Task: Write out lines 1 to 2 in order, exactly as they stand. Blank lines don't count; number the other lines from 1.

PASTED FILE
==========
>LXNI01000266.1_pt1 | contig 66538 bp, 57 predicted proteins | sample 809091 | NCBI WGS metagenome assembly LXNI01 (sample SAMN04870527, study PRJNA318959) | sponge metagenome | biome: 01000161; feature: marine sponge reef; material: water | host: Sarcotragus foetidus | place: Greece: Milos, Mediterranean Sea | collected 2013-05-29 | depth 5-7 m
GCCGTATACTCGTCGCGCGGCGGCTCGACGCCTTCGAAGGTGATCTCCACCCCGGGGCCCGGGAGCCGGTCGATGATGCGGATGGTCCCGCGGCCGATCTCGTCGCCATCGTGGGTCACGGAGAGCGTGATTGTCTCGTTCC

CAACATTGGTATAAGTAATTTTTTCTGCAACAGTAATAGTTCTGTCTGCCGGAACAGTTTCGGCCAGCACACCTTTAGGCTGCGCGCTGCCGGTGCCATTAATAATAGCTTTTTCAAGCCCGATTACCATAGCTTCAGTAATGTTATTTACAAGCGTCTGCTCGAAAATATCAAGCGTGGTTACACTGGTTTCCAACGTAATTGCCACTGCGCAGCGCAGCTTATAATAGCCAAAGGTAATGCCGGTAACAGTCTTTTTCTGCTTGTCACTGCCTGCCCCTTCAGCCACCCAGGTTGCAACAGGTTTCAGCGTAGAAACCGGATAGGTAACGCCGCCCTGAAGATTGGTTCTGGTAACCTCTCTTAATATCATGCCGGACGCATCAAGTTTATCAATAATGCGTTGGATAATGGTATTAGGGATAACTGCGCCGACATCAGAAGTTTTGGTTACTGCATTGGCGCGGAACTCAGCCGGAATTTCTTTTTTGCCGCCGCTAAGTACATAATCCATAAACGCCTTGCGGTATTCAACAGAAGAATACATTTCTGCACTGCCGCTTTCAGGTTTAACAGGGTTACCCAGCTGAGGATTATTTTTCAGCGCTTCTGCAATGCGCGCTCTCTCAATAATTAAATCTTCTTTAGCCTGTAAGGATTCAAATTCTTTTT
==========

>LXNI01000266.1_pt1 | contig 66538 bp, 57 predicted proteins | sample 809091 | NCBI WGS metagenome assembly LXNI01 (sample SAMN04870527, study PRJNA318959) | sponge metagenome | biome: 01000161; feature: marine sponge reef; material: water | host: Sarcotragus foetidus | place: Greece: Milos, Mediterranean Sea | collected 2013-05-29 | depth 5-7 m
GCCGTATACTCGTCGCGCGGCGGCTCGACGCCTTCGAAGGTGATCTCCACCCCGGGGCCCGGGAGCCGGTCGATGATGCGGATGGTCCCGCGGCCGATCTCGTCGCCATCGTGGGTCACGGAGAGCGTGATTGTCTCGTTCC